Someone selling an atomic catastrophe as ‘art’ (including bang, sirens etc. - as happened at the Werkleitz Festival) on the day a German armed forces soldier from Halle is buried, this person has lost all social competence and won't be influenced by the commentary of Steuerzahler. Keep on celebrating yourself!”5

Szombathy’s performance is based on the work of the Austro-Hungarian pioneer dancer and choreographer Rudolf Lábán (1879–1958), focussing on his approach to choreography as a free form of expression. Lábán’s work can be regarded in the context of the convulsions that shook Europe in the first half of the 20thcentury as a striving for utopia with an unshakable belief in the leading role of art. Lábán was living in Berlin teaching dance in the 1930s as the Nazis consolidated power. He was neither German nor a party member. He was able to elide the unequivocal ideological shift in the arts by playing the regime's tune only as long as he could attain his own objectives in dance. Lábán’s search for ultimate freedom manifested in the deeply felt need to free himself from traditional forms of expression and from social norms.

In the face of the dance the artist Szombathy staged as an agonised homage to the origins of Lábán the onlooker stands like Jean Genet – uncertain, hesitant. The dance introduces us to the foundations of Labanotation, the dance notation system for which Lábán is most well known today, especially in the German culture scene. This code is an historical cultural language that degrades anyone not passionately involved to the status of voyeur. At the same time it functions soothingly like balsam on an open wound. “The semantic codes of the curators resist approach by the uninitiated despite sincere attempts at mediation.”6

to mathiasschulze: I do not want cultural spending to be cut, but rather real culture to be supported! If you stick peacock's feathers into a swine's arse, you've still got a swine!!! In Halle, dubious projects are often covered up with the cloak of art and given financial support. In view of tight budgets this must stop!!!!7

The artist Szombathy now turns on all the machines. Acoustic distortions accumulate while a video shows the artist in front of an orchestra, dancing to popular folk music. At the same time he begins a live “dance” in which he treads on his instruments. Their cracking sounds decay slowly, leaving only the tones of the orchestra playing.

To Steuerzahler: As I was saying, I have not seen any of the things mentioned. But the fact remains that behind the discussion not only the question lurks of what is real culture but perhaps also the much more interesting question of who actually belongs to the so-called free scene (not only in Halle, but in all of Germany). Students? Interns? Young people clamped between computers hearing the divide between rich and poor slamming shut? These people are clearly going to be willing and able to make different art than we are familiar with from the opera and the state theatre. It is definitely too simple to pigeon-hole them by saying they do pseudo-intellectual things that are not art. In Leipzig the new theatre directorship under Enrico Lübbe just began, accompanied by the same discussions. Maybe it would help to get to know the living environment of the free creative artists. The environment namely conditions the understanding of culture.”8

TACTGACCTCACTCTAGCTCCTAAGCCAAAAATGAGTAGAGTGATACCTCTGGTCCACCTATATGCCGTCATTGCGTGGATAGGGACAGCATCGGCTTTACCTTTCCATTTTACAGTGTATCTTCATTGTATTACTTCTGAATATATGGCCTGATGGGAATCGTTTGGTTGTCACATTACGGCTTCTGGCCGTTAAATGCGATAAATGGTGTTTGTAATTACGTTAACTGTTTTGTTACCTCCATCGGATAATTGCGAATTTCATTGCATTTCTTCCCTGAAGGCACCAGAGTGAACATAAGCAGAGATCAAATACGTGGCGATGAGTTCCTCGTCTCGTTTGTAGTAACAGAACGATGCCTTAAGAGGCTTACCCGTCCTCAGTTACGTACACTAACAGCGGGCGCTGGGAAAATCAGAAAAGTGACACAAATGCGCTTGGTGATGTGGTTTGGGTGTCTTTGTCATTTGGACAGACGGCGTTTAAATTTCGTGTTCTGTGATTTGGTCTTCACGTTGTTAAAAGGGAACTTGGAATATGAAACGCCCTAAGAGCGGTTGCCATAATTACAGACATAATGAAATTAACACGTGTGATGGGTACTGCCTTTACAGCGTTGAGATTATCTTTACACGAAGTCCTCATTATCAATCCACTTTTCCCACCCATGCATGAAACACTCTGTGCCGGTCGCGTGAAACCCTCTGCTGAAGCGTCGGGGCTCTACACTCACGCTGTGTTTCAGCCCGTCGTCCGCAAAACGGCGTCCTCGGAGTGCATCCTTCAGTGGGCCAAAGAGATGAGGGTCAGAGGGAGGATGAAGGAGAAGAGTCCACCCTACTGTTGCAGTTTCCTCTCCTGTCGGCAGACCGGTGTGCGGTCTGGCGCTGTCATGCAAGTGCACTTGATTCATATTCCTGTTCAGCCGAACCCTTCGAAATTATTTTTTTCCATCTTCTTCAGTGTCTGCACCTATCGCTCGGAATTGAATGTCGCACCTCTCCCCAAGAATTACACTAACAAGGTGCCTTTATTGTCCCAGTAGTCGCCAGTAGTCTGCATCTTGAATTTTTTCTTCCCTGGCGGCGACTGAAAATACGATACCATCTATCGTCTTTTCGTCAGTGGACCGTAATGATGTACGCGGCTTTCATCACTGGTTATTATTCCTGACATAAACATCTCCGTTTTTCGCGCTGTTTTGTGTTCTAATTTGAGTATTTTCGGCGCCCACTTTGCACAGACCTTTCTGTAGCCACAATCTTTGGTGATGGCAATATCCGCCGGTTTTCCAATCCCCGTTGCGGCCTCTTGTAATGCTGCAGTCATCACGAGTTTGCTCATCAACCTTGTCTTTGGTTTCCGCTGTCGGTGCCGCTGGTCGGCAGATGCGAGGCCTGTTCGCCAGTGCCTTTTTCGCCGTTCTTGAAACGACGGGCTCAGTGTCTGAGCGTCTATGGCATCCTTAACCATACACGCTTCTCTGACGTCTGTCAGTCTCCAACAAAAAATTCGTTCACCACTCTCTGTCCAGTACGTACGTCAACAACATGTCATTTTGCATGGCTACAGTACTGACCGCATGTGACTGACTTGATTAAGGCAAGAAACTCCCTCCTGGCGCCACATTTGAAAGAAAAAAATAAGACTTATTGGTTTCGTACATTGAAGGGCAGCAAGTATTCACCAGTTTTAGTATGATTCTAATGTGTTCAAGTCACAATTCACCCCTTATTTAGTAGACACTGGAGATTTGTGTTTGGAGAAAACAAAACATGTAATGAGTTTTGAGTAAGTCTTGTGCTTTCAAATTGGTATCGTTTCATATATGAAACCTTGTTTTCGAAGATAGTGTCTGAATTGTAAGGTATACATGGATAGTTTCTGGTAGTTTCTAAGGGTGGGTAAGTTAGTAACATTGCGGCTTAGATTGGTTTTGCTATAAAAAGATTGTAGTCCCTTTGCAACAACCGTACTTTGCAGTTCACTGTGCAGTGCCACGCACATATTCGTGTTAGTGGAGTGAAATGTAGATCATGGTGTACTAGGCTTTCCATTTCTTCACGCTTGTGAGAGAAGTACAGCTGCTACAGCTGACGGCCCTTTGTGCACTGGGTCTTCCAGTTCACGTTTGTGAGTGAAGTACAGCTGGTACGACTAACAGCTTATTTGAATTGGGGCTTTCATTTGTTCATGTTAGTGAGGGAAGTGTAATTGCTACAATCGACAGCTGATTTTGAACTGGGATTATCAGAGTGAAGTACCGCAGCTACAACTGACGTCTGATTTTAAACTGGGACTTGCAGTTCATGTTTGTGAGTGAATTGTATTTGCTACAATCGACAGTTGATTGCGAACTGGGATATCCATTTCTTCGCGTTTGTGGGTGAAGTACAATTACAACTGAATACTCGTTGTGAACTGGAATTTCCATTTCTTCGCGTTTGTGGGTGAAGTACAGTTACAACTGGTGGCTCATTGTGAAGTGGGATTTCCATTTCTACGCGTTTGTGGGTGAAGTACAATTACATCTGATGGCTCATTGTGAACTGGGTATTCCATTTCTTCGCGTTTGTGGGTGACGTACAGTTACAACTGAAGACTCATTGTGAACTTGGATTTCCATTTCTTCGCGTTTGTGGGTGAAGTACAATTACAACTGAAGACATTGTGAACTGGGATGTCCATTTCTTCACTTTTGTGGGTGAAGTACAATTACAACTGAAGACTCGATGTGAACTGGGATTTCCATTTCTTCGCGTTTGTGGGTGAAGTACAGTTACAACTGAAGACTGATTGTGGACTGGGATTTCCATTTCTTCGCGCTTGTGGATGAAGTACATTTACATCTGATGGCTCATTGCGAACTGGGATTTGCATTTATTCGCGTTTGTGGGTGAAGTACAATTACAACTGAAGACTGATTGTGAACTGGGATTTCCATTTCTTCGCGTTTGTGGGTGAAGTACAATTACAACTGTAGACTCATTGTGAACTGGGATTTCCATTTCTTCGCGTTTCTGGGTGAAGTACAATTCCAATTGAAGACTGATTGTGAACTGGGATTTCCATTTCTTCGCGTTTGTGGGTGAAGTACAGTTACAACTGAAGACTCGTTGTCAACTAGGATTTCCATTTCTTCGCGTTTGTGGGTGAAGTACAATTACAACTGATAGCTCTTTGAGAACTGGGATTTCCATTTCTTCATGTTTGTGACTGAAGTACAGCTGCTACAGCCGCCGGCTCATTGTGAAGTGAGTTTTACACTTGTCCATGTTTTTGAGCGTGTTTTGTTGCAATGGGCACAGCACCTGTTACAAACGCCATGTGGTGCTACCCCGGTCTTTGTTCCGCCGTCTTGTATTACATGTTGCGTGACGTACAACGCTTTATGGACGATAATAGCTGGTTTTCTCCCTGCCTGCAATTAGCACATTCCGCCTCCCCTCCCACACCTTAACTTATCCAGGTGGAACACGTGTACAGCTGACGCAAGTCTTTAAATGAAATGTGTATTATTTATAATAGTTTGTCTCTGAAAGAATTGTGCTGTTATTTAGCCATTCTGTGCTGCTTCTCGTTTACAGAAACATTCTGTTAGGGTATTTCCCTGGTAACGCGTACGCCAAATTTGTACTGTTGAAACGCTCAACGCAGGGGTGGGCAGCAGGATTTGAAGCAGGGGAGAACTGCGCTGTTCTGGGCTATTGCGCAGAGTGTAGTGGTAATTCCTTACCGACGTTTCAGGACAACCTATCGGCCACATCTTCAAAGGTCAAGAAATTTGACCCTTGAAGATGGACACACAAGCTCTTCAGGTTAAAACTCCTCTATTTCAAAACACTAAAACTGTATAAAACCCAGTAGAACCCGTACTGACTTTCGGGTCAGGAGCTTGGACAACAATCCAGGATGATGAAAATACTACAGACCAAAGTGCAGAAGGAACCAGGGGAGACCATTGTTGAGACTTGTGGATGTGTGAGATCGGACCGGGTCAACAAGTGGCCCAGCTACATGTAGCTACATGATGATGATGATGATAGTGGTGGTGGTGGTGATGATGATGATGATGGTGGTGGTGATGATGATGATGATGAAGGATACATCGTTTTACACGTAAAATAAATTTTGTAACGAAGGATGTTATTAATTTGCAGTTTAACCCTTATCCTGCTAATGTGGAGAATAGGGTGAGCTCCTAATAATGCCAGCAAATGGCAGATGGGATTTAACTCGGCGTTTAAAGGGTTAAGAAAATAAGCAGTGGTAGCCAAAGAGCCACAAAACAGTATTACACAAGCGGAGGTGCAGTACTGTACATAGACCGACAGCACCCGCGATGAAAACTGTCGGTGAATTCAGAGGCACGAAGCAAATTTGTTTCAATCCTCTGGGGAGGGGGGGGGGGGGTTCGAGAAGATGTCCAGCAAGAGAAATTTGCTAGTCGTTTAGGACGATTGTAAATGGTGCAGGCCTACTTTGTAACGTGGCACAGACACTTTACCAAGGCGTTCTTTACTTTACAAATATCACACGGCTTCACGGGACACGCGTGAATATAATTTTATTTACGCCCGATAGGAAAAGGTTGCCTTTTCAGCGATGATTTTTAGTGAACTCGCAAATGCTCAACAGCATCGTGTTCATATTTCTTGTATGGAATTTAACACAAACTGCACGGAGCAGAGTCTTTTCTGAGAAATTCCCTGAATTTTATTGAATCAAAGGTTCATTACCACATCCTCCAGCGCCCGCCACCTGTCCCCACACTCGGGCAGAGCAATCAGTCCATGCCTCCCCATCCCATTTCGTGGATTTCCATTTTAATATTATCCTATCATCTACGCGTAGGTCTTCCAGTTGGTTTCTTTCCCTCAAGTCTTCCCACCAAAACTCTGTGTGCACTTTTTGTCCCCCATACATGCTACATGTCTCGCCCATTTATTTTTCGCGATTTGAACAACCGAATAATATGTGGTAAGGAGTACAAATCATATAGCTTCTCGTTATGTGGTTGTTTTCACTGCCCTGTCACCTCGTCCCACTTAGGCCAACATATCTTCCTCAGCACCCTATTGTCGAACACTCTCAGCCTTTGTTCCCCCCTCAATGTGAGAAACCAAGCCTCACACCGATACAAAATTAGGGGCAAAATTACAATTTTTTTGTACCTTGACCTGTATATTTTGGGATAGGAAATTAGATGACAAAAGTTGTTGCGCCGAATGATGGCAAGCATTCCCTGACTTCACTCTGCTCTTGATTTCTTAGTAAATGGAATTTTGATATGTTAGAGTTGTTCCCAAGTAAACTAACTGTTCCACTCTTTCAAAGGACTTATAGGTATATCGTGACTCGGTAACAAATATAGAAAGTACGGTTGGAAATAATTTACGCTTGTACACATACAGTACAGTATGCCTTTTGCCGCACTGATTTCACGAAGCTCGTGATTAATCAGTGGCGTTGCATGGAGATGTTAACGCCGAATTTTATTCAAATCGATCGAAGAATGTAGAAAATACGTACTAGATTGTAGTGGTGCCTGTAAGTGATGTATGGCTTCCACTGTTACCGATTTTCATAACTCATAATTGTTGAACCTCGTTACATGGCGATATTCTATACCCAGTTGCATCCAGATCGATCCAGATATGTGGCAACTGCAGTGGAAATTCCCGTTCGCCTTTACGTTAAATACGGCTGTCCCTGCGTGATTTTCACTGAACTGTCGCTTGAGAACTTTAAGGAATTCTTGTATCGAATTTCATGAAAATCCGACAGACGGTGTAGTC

So the artist dances through his life, a life inseparably bound up with our common cultural century. He is not distracted by the threatening crack-up, banking on Lábán’s destructive digressions from norms – as personal distortion of utopian ideals. In the process he annihilates some of his most sacred objects of reverence.

“*If one didn't take Werkleitz as seriously as they take themselves one could even like some of the things they do. Artists sometimes think they're the avant-garde of society, which in my eyes they are not. True, it sometimes seems they're just a community for the attainment of subsidies who meets in a closed circle to pat each other on the back. Yet at the same time they're a little splash of colour in our lives.”8

In the swamps of utopias – keep it up!

Stephen Kovats

1 Cf. Un Captif Amoureux, Paris 1986 (Prisoner of Love). Genet’s posthumously published reaction to his experiences in Palestine at a time of crisis is a treatise on revolt, a meditation full of mythic visions whose seductive and dangerous character make what Genet grasps as reality complicated to prove.

2 'mathiasschulze', comment, Mitteldeutsche Zeitung online, 12.10.2013, 14:45 h. [29.04.2014]

3 'Steuerzahler’, comment,Mitteldeutsche Zeitung online, 12.10.2013, 16:26 h.

4 'mathiasschulze', comment,Mitteldeutsche Zeitung online, 12.10.2013, 18:47 h.

5 'Bernd_WPunkt', comment,Mitteldeutsche Zeitung online, 12.10.2013, 19:43 h.

6 Günter Kowa, Werkleitz-Festival in Halle: Glaubt keinem Versprechen. Mitteldeutsche Zeitung, 12.10.2013.

7 'Steuerzahler', comment,Mitteldeutsche Zeitung online, 12.10.2013, 21:03 h.

8 'Kritiker', comment,Mitteldeutsche Zeitung online, 13.10.2013,, 09:18 h.

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Stephen Kovats

Performace and single video installation with objects

Holzplatz 1 Technikhalle 06110 Halle (Saale)
Dancing On My Life